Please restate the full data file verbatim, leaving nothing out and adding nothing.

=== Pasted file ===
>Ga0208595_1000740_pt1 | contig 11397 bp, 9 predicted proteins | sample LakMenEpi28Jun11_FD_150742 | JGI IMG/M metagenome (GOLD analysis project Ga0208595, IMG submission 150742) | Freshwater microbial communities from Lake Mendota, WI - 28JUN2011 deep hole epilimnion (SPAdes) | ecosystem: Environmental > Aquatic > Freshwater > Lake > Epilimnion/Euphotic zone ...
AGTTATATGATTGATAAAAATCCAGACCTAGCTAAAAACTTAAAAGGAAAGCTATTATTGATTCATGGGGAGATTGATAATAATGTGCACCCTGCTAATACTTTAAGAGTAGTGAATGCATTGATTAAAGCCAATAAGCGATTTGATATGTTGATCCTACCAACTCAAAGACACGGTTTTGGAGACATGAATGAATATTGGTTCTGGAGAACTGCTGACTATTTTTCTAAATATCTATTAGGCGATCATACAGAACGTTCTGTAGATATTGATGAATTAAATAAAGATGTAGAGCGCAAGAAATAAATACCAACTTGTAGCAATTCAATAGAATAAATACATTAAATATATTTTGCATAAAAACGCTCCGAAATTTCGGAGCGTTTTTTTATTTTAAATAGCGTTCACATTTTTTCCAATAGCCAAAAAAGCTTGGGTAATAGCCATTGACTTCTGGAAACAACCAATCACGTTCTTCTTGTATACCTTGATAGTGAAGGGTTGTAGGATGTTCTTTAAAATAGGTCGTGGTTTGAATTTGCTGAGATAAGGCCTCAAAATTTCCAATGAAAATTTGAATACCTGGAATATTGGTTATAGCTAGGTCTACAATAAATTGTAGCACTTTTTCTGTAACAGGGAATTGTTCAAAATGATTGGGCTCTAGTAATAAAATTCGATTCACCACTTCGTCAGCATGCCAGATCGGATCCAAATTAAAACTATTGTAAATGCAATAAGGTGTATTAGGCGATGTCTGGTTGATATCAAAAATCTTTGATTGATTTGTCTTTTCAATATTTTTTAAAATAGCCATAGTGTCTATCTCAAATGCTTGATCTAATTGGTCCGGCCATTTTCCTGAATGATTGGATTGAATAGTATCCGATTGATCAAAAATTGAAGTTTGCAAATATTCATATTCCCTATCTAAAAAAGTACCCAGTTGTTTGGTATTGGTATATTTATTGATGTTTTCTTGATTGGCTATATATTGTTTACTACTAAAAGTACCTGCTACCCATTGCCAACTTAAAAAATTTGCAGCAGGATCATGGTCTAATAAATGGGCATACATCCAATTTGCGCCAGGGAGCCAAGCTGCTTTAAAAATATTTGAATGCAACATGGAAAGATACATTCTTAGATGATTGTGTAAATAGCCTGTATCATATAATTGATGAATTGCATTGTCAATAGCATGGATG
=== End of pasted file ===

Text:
>Ga0208595_1000740_pt1 | contig 11397 bp, 9 predicted proteins | sample LakMenEpi28Jun11_FD_150742 | JGI IMG/M metagenome (GOLD analysis project Ga0208595, IMG submission 150742) | Freshwater microbial communities from Lake Mendota, WI - 28JUN2011 deep hole epilimnion (SPAdes) | ecosystem: Environmental > Aquatic > Freshwater > Lake > Epilimnion/Euphotic zone ...
AGTTATATGATTGATAAAAATCCAGACCTAGCTAAAAACTTAAAAGGAAAGCTATTATTGATTCATGGGGAGATTGATAATAATGTGCACCCTGCTAATACTTTAAGAGTAGTGAATGCATTGATTAAAGCCAATAAGCGATTTGATATGTTGATCCTACCAACTCAAAGACACGGTTTTGGAGACATGAATGAATATTGGTTCTGGAGAACTGCTGACTATTTTTCTAAATATCTATTAGGCGATCATACAGAACGTTCTGTAGATATTGATGAATTAAATAAAGATGTAGAGCGCAAGAAATAAATACCAACTTGTAGCAATTCAATAGAATAAATACATTAAATATATTTTGCATAAAAACGCTCCGAAATTTCGGAGCGTTTTTTTATTTTAAATAGCGTTCACATTTTTTCCAATAGCCAAAAAAGCTTGGGTAATAGCCATTGACTTCTGGAAACAACCAATCACGTTCTTCTTGTATACCTTGATAGTGAAGGGTTGTAGGATGTTCTTTAAAATAGGTCGTGGTTTGAATTTGCTGAGATAAGGCCTCAAAATTTCCAATGAAAATTTGAATACCTGGAATATTGGTTATAGCTAGGTCTACAATAAATTGTAGCACTTTTTCTGTAACAGGGAATTGTTCAAAATGATTGGGCTCTAGTAATAAAATTCGATTCACCACTTCGTCAGCATGCCAGATCGGATCCAAATTAAAACTATTGTAAATGCAATAAGGTGTATTAGGCGATGTCTGGTTGATATCAAAAATCTTTGATTGATTTGTCTTTTCAATATTTTTTAAAATAGCCATAGTGTCTATCTCAAATGCTTGATCTAATTGGTCCGGCCATTTTCCTGAATGATTGGATTGAATAGTATCCGATTGATCAAAAATTGAAGTTTGCAAATATTCATATTCCCTATCTAAAAAAGTACCCAGTTGTTTGGTATTGGTATATTTATTGATGTTTTCTTGATTGGCTATATATTGTTTACTACTAAAAGTACCTGCTACCCATTGCCAACTTAAAAAATTTGCAGCAGGATCATGGTCTAATAAATGGGCATACATCCAATTTGCGCCAGGGAGCCAAGCTGCTTTAAAAATATTTGAATGCAACATGGAAAGATACATTCTTAGATGATTGTGTAAATAGCCTGTATCATATAATTGATGAATTGCATTGTCAATAGCATGGATG